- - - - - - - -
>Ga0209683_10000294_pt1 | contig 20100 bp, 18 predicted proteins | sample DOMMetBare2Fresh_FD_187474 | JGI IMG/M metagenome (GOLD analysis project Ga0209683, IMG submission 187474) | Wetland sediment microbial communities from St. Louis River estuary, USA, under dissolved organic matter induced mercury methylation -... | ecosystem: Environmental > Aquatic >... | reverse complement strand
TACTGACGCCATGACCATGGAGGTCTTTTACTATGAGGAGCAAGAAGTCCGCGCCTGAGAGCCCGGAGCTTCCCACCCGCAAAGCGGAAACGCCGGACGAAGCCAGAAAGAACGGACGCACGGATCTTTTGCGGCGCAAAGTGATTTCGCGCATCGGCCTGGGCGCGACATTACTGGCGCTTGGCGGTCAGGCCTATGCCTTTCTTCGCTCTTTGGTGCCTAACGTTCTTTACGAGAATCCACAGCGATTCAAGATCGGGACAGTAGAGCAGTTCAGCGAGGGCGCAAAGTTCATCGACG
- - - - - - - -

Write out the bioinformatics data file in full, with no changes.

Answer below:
>Ga0209683_10000294_pt1 | contig 20100 bp, 18 predicted proteins | sample DOMMetBare2Fresh_FD_187474 | JGI IMG/M metagenome (GOLD analysis project Ga0209683, IMG submission 187474) | Wetland sediment microbial communities from St. Louis River estuary, USA, under dissolved organic matter induced mercury methylation -... | ecosystem: Environmental > Aquatic >... | reverse complement strand
TACTGACGCCATGACCATGGAGGTCTTTTACTATGAGGAGCAAGAAGTCCGCGCCTGAGAGCCCGGAGCTTCCCACCCGCAAAGCGGAAACGCCGGACGAAGCCAGAAAGAACGGACGCACGGATCTTTTGCGGCGCAAAGTGATTTCGCGCATCGGCCTGGGCGCGACATTACTGGCGCTTGGCGGTCAGGCCTATGCCTTTCTTCGCTCTTTGGTGCCTAACGTTCTTTACGAGAATCCACAGCGATTCAAGATCGGGACAGTAGAGCAGTTCAGCGAGGGCGCAAAGTTCATCGACG